Summary: Paul's future circumstances are entirely certain, since he knows that “whether by life or by death” “Christ will be exalted.”
Lesson # 5
Title: By Their Prayers and the Provision of the Holy Spirit, He Knows All Will Turn Out Well For His Salvation
Scripture: (Philippians 1:19-20, NIV)
19 for I know that through your prayers and God’s provision of the Spirit of Jesus Christ what has happened to me will turn out for my deliverance. 20 I eagerly expect and hope that I will in no way be ashamed, but will have sufficient courage so that now as always Christ will be exalted in my body, whether by life or by death.
Paul’s report on his own circumstances continues in verses 19 and 20 by turning to the future. He not only rejoices to see God at work in his present circumstances to advance the Gospel, but he “will continue to rejoice” (v. 18b) as God’s faithfulness perseveres into whatever circumstances await him. The ultimate outcome of Paul’s imprisonment is at one level not entirely certain. Paul’s twofold “I know” in verses 19 and 25 does not reveal that he is certain about his future. It is spoken in faith and describes what he thinks will happen, but verses 20b-24 shows that he is not sure about the outcome of his impending trial.
At another level, however, his future circumstances are entirely certain, since he knows that “whether by life or by death” “Christ will be exalted.” (v. 20)
19 for I know that through your prayers and God’s provision of the Spirit of Jesus Christ what has happened to me will turn out for my deliverance.
Although it would be natural for Paul to consider the antagonism of the Judaizers as another aspect of his affliction, he rejoices in it, not only because it furthers the Gospel, but because it stimulated prayer on the part of his friends. His circumstances being what they were, he expresses confidence that because of their prayers and “the supply of “the Spirit of Jesus Christ” literally, “the bountiful supply,” he will experience salvation. By this he means God’s total deliverance, not only spiritual but from the prison. “The Spirit” of God is both the one who supplied and the Supplier of Paul’s needs, both the Giver and the Gift ( Romans 8:9; Galatians 4:6; Acts 16:7).
The word soteria is commonly used in the New Testament, and especially in Paul’s letters, to mean “deliverance” [salvation] in the ultimate sense of rescue from God’s wrath on the final day. This is clearly its meaning only a few verses later in 1:28, where Paul contrasts the Philippians’ future salvation with the destruction that awaits their persecutors. It is probably also the meaning Paul intends here, since he equates the “deliverance” of verse 20 with Christ’s being exalted in His body and says that this exaltation can happen either “by life or by death.” Even Paul’s death, in other words, can result in his deliverance, because the deliverance of which he speaks is unrelated to his physical release from the chains that bind him. It is instead his eschatological “salvation.”
The “Spirit of Jesus Christ” is the divine means through which this help will come. The word “help” in the NIV rendering of verse 19 can also mean “supply” and is closely related to a Greek verb that means to “furnish, provide, give, grant,” and, less frequently, “support.” Paul used this verb in Galatians 3:5 to speak of God as the one who has “given” his Spirit to the Galatians. It seems likely, then, that here in Philippians 1:19 the word does not mean the help that the Spirit gives to Paul but the Spirit Himself, whom God supplies to Paul. This supply of the Spirit, moreover, is more closely tied to the prayers of the Philippians than the NIV implies. Paul is suggesting that the presence of the Spirit will be supplied to Him through the prayers of the Philippians. In some mysterious way, those prayers are linked with God’s furnishing of the Spirit to him, and together they provide the help he needs to face the Roman tribunal with courage. The Bible makes it clear that God hears and answers the prayers of His people. We need to ask God’s people to pray for us. Paul says that through their “prayers” he hopes to be set free.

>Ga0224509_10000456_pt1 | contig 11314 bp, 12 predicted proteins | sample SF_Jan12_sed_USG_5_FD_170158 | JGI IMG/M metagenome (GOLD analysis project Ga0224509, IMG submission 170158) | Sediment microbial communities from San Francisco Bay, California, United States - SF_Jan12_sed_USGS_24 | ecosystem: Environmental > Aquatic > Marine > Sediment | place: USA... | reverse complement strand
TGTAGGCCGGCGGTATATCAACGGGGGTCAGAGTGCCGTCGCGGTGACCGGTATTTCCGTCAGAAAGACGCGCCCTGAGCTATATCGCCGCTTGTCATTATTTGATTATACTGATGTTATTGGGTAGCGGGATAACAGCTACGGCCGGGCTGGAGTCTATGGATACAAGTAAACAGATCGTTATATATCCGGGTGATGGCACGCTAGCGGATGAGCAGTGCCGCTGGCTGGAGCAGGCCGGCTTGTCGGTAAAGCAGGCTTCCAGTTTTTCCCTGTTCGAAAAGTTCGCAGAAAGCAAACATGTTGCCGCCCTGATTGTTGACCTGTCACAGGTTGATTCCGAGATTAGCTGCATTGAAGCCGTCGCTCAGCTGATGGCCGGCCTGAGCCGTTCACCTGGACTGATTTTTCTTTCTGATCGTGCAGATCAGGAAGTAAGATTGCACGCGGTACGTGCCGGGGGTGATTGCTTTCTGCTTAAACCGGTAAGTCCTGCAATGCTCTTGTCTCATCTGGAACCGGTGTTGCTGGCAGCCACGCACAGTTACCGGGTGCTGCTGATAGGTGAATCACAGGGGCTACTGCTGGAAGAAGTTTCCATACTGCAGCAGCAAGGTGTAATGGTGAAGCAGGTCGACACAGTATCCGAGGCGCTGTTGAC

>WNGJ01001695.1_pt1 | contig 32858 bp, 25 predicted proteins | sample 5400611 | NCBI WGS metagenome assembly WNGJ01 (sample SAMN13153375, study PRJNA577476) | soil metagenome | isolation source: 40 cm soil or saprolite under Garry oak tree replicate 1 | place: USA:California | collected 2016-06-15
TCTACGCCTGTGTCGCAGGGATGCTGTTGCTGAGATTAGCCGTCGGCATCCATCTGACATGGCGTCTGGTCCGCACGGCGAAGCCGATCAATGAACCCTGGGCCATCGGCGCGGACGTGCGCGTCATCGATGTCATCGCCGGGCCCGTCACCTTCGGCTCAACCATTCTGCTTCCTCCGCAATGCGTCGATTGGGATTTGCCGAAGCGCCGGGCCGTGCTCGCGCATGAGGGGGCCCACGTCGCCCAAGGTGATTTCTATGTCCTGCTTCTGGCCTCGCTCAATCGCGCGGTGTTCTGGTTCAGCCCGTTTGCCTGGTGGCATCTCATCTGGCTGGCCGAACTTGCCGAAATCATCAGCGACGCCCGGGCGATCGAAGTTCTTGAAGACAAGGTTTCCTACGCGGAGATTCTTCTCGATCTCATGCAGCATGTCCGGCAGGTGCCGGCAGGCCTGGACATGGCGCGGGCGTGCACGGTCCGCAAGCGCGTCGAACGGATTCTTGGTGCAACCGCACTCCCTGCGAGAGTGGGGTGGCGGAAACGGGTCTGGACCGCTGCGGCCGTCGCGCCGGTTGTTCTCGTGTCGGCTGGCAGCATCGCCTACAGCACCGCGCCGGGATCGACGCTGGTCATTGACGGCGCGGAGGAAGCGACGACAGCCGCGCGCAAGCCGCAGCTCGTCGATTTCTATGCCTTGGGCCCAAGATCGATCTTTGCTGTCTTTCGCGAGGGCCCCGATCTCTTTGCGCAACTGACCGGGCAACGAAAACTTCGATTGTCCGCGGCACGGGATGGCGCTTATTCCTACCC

Second, Paul qualifies his statement with confidence that he will ultimately experience salvation by saying that his salvation will occur according to his expectation that he will endure successfully the trials that lie ahead of him (v. 20). The way in which Paul phrases this second qualification has created intense debate among commentators. (1) The word the NIV translates “eagerly expected” appears to have been coined by Paul, and many scholars believe that Paul did coin it. What then does it mean? (2) The rest of the verse (“and hope that I will in no way be ashamed, but will have sufficient courage”) has sometimes been understood to mean that Paul hoped he would not be ashamed of his behavior during his future appearance before a Roman court of justice. Is this Paul’s concern? The answers to these two questions are related to each other. He sees the upcoming test in court as a divinely appointed opportunity to defend the Gospel ( Philippians 1:16) on his way to the final salvation he eagerly awaits.